Tunneling for Second Avenue Subway Continues

After completing the excavation of the first of two tunnels earlier this year, a Tunnel Boring Machine (TBM) has begun mining the second (east) tunnel for the Second Avenue Subway. Starting again from 92nd Street, this second tunnel will be 7,800 linear feet long.

On its journey, the second tunnel will make a tight, westerly curve into the existing 63rd Street Station. Once completed, the tunnel will receive the concrete lining which provides the permanent tunnel structure.

During the first 200 feet, the TBM will be mining through ground which has been frozen, a technique which engineers employ to harden soil, or decomposed rock, enabling the excavation process.

The TBM previously mined 7,162 feet for the first tunnel. The 485-ton, 450-foot-long machine began mining in June 2010 from 92nd Street to 65th Street and was then disassembled and pulled back to 92nd Street where it started its second run on the second tunnel last week. The subway line is on schedule to be completed by December 2016.

Phase I of the Second Avenue Subway will serve more than 200,000 people per day, reducing overcrowding on the Lexington Avenue Line and restoring a transit link to a neighborhood that lost the Second Avenue Elevated in 1940.When Phase I is complete, it will decrease crowding on the adjacent Lexington Avenue Line by as much as 13%, or 23,500 fewer riders on an average weekday. It will also reduce travel times by up to 10 minutes or more (up to 27%) for those on the far east side or those traveling from the east side to west midtown.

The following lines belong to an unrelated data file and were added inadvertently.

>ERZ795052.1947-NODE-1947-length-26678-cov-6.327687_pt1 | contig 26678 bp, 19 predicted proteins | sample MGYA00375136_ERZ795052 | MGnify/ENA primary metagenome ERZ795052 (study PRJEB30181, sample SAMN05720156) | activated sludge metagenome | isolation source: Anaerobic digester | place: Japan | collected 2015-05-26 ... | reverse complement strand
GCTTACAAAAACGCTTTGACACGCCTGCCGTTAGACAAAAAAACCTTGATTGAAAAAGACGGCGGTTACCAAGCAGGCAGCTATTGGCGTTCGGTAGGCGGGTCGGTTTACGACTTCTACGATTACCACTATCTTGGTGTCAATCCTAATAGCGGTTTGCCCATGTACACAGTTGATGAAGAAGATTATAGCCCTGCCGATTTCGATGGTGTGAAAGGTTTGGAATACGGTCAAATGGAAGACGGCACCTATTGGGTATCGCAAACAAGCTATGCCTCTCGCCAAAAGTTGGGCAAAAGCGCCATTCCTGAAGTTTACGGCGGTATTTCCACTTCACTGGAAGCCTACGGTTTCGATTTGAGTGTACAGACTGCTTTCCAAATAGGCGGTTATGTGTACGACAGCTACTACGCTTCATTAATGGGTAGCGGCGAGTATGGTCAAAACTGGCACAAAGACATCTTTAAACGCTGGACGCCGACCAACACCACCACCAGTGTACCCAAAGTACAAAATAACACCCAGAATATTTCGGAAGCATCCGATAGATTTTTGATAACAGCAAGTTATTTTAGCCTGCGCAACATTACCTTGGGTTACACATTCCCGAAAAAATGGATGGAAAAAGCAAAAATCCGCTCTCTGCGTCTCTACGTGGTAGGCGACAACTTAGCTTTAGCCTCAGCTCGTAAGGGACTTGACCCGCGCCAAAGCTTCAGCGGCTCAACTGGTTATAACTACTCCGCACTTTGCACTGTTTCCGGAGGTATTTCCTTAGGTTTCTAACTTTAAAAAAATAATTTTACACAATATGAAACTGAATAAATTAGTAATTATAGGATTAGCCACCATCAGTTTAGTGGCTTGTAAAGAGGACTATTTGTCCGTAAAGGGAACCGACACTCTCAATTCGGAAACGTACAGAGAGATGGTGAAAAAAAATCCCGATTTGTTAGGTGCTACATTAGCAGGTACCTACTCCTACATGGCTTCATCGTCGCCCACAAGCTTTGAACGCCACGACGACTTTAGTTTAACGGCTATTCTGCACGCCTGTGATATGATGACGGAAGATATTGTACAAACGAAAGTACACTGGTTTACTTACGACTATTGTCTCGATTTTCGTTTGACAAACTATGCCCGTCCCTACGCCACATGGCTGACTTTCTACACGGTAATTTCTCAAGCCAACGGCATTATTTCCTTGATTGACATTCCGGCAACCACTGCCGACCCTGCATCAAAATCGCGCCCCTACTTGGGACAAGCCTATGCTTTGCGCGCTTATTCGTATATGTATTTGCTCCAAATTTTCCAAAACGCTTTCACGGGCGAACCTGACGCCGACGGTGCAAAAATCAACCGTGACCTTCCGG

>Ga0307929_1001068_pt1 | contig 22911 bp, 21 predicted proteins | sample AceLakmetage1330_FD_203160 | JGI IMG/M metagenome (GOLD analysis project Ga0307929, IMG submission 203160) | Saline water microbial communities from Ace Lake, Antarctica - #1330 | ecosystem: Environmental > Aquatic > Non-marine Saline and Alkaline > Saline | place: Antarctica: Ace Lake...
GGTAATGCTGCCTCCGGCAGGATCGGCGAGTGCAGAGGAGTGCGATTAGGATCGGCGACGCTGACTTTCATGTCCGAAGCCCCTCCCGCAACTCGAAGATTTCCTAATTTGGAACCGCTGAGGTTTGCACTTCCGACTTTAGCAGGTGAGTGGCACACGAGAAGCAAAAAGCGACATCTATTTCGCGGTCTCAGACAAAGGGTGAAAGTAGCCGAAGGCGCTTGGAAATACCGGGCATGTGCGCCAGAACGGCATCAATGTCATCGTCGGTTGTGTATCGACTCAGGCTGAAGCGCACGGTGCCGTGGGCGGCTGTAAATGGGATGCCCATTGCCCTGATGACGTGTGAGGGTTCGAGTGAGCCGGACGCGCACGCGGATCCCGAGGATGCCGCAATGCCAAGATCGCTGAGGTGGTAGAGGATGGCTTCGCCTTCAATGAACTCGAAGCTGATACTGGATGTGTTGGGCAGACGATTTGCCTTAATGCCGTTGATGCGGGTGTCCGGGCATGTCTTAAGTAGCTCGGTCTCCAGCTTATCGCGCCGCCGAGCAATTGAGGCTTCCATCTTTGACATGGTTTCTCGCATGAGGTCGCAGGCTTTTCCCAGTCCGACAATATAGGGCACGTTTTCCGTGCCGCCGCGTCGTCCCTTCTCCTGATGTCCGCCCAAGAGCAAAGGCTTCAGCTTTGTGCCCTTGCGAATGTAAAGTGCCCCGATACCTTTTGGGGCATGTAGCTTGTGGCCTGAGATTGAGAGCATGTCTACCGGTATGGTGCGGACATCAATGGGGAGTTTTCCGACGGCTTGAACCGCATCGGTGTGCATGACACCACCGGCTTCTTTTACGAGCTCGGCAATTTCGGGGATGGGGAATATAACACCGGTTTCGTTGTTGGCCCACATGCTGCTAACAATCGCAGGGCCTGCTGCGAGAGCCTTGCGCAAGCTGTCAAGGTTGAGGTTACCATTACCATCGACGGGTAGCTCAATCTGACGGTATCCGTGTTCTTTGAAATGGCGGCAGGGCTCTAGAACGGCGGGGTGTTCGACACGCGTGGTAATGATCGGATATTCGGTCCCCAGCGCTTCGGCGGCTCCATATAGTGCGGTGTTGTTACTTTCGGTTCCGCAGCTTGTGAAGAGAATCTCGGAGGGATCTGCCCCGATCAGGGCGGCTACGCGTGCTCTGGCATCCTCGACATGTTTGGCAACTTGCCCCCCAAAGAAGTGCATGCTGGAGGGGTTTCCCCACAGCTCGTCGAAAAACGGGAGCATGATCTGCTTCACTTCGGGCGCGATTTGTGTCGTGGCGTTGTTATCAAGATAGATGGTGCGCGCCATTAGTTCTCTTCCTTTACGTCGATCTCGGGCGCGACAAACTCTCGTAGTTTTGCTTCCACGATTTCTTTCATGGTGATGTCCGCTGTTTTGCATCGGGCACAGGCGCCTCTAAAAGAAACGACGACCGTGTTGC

The line is being built in phases, with Phase I providing service from 96th Street to 63rd Street as an extension of the Q train, with three new ADA-accessible stations at 96th, 86th and 72nd Streets. New entrances to the existing Lexington Av/63 Street Station will also be added at 63rd Street and Third Avenue. Further phases of the project will extend the line from 125th Street in Harlem to Hanover Square in the Financial District. The configuration of the tracks will allow for possible future extensions into Brooklyn, Queens, and the Bronx.

The Second Avenue Subway is one of four large-scale projects being built as the MTA undertakes the largest expansion of New York's public transportation system in two generations. The MTA is also connecting the Long Island Rail Road to Grand Central Terminal, extending the 7 subway line to the far west side, and building the Fulton Street Transit Center in Lower Manhattan.